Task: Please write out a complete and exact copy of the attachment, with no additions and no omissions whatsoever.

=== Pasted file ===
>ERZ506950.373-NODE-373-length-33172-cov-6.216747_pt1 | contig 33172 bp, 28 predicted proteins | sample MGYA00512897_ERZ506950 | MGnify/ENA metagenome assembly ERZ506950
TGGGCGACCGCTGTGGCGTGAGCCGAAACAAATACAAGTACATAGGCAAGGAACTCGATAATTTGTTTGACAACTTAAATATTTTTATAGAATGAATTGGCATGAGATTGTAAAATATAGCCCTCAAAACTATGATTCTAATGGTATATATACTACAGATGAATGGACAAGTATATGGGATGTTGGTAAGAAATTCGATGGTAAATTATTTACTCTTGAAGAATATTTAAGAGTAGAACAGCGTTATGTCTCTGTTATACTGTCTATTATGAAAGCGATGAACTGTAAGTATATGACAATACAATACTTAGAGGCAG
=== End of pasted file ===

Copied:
>ERZ506950.373-NODE-373-length-33172-cov-6.216747_pt1 | contig 33172 bp, 28 predicted proteins | sample MGYA00512897_ERZ506950 | MGnify/ENA metagenome assembly ERZ506950
TGGGCGACCGCTGTGGCGTGAGCCGAAACAAATACAAGTACATAGGCAAGGAACTCGATAATTTGTTTGACAACTTAAATATTTTTATAGAATGAATTGGCATGAGATTGTAAAATATAGCCCTCAAAACTATGATTCTAATGGTATATATACTACAGATGAATGGACAAGTATATGGGATGTTGGTAAGAAATTCGATGGTAAATTATTTACTCTTGAAGAATATTTAAGAGTAGAACAGCGTTATGTCTCTGTTATACTGTCTATTATGAAAGCGATGAACTGTAAGTATATGACAATACAATACTTAGAGGCAG